Film Review: Django Unchained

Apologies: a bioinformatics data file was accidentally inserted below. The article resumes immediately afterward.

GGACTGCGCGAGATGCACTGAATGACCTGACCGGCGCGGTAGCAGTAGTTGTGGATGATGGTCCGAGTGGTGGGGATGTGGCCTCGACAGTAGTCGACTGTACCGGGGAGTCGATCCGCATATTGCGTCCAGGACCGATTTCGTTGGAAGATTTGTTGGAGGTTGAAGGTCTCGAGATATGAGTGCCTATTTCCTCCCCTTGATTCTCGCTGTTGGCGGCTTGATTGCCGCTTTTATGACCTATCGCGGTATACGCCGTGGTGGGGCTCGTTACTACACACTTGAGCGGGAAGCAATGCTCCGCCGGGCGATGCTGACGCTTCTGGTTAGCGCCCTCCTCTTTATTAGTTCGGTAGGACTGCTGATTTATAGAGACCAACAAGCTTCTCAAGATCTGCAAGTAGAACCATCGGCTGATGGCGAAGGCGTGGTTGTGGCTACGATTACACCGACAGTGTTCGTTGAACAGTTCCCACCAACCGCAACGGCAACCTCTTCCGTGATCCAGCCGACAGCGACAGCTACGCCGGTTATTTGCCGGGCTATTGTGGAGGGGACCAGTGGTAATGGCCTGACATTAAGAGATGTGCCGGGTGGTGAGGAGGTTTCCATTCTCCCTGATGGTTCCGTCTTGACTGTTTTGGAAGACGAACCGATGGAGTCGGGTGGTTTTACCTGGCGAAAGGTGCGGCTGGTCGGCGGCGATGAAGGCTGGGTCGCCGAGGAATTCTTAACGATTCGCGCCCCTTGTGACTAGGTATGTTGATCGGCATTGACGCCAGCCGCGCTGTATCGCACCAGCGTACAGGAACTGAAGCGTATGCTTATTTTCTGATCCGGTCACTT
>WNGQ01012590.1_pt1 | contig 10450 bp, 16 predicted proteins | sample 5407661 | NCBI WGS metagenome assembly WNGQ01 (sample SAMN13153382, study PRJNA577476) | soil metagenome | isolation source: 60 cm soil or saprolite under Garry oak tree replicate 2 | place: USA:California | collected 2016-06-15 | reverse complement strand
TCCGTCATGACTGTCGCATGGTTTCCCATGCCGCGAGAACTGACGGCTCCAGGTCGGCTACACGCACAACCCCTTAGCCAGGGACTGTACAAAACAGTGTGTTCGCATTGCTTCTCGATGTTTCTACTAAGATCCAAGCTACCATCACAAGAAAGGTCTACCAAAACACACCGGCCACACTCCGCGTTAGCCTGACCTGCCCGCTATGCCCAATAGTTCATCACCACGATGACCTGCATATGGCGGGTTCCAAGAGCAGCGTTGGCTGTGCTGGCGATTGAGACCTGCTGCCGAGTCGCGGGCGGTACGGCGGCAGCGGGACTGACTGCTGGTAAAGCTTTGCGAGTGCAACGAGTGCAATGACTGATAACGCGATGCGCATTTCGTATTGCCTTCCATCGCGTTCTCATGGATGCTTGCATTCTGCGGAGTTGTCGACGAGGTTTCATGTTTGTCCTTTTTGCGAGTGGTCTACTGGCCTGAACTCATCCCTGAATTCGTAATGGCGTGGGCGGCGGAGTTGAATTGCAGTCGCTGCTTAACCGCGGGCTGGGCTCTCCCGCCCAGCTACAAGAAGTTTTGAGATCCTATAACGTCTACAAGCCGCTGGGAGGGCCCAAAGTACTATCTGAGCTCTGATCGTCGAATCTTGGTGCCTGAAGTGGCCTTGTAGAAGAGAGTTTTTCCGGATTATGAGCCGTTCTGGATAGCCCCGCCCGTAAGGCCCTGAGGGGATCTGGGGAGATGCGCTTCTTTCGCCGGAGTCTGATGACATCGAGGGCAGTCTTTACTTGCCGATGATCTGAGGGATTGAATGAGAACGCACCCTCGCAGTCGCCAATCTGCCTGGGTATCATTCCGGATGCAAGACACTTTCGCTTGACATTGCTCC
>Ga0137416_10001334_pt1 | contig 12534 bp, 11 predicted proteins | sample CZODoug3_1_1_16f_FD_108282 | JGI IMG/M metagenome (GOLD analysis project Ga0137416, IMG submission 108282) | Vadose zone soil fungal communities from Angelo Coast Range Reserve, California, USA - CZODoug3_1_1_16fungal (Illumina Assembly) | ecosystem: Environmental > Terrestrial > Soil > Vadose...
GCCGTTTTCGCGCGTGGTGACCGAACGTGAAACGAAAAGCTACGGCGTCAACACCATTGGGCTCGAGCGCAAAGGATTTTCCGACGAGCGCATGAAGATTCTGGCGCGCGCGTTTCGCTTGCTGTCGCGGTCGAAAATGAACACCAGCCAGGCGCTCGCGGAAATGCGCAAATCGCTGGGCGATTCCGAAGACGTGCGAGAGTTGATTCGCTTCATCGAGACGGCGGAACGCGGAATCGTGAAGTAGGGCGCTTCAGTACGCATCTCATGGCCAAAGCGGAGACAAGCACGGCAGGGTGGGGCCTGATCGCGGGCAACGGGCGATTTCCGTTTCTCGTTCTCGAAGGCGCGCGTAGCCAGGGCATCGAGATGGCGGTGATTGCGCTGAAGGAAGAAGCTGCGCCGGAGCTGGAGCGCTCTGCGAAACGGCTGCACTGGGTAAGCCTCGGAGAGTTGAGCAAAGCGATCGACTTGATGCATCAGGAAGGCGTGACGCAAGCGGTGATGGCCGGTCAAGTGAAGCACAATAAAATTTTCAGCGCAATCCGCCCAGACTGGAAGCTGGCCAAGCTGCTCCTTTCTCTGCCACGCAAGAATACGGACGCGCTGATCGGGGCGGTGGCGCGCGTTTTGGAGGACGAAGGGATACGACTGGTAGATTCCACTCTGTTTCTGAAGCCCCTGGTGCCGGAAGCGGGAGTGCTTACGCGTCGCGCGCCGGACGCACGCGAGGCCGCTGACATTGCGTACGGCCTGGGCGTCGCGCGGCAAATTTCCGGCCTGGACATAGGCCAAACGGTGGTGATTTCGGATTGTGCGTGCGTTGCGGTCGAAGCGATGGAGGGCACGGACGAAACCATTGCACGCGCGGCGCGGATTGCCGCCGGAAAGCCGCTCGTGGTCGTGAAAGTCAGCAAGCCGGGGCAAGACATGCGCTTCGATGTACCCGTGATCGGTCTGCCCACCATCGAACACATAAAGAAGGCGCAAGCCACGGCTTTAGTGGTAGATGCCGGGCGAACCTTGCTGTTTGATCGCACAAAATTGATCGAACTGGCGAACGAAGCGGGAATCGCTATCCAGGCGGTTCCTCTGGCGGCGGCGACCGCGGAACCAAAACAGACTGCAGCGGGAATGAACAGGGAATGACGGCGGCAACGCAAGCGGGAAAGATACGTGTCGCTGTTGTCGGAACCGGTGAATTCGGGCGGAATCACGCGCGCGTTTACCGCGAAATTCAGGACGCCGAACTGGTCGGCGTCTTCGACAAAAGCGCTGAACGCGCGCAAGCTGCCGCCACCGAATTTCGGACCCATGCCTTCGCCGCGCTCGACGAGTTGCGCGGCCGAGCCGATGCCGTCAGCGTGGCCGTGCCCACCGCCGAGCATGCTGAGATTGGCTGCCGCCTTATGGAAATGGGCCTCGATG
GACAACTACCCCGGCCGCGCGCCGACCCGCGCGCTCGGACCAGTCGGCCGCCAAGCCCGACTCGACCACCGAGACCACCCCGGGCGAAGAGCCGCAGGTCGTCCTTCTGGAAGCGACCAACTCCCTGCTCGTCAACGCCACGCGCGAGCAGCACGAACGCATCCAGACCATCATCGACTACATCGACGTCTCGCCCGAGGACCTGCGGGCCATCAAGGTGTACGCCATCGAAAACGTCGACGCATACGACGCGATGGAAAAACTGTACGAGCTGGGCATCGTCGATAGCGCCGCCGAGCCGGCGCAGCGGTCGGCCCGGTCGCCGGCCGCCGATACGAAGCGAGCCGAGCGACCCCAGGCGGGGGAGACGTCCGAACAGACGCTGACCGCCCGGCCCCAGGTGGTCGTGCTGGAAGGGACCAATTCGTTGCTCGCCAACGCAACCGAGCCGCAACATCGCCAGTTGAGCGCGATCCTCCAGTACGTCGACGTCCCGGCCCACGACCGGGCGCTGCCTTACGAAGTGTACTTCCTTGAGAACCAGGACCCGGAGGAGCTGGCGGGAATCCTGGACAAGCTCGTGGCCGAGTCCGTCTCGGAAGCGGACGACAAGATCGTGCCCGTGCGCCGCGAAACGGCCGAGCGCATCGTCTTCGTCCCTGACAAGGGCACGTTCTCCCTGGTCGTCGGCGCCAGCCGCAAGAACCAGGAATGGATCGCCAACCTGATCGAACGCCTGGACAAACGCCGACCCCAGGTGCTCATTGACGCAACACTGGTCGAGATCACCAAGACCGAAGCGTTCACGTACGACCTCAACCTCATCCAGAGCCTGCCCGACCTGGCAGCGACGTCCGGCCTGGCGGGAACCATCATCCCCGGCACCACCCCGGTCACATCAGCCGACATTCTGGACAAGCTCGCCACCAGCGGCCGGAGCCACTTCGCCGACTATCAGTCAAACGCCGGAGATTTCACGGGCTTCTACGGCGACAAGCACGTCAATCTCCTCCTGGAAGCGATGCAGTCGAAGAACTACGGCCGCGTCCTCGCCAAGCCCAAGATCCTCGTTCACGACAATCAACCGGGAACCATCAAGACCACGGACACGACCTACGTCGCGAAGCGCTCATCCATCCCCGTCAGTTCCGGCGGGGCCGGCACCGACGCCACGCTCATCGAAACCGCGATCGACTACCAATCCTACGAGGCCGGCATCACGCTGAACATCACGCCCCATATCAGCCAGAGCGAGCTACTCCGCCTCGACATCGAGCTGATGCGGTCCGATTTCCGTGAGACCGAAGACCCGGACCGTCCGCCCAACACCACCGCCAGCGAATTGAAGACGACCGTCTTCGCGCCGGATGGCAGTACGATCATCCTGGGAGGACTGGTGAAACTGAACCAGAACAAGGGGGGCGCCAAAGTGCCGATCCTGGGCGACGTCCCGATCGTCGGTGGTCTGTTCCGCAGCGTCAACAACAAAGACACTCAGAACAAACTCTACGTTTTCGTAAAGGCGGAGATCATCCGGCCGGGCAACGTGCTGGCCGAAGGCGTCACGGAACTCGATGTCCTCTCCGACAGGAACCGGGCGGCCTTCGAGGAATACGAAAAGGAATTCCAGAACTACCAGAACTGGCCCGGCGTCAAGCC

Quentin Tarantino is a popular director for a reason: he usually delivers. “Django Unchained” tells the story of a newly freed slave’s journey (Oscar winner Jamie Foxx) to find and rescue his wife (ABC “Scandal” star Kerry Washington who’s screen time is disappointingly short) after they’ve been purposely sold separately by their owner. The plot unfolds like a rollercoaster; it’s initially all very fascinating as highly unusual circumstances lead to Django’s freedom and he becomes a bounty hunter, but at the midpoint, things start to drag slightly and it doesn’t kick up again until the nail-biting end. The middle falls flat for two reasons: the length (some scenes are unnecessarily detailed) and the writing of Foxx’s encounter with Leonardo DiCaprio as Calvin Candie. Promotional trailers lead you to believe that Candie is an epic antagonistic firewall between Django and his lasy love, but Samuel L. Jackson’s character, Stephen, proves to be a more delicious villain. Another con: Tarantino is known for his over-the-top exaggerations of reality, but it’s hard to believe the level of sympathy and kindness to slaves of Django’s bounty-hunter partner, Dr. King Schultz (Christoph Waltz). However, it would be hard for Django to be victorious in any way without a major help agent, not to mention Waltz’s performance is wonderfully endearing and entertaining. One of the best aspects of “Unchained” is the humor. Only Tarantino can manage to make a slavery-era film funny. The light-hearted parts off-set the darker ones, especially those provided by Don Johnson. I’m still not a fan of Tarantino’s love of graphic violence, but, all in all, “Django Unchained” is a fantastic film that will spark a lot of post-view discussion.
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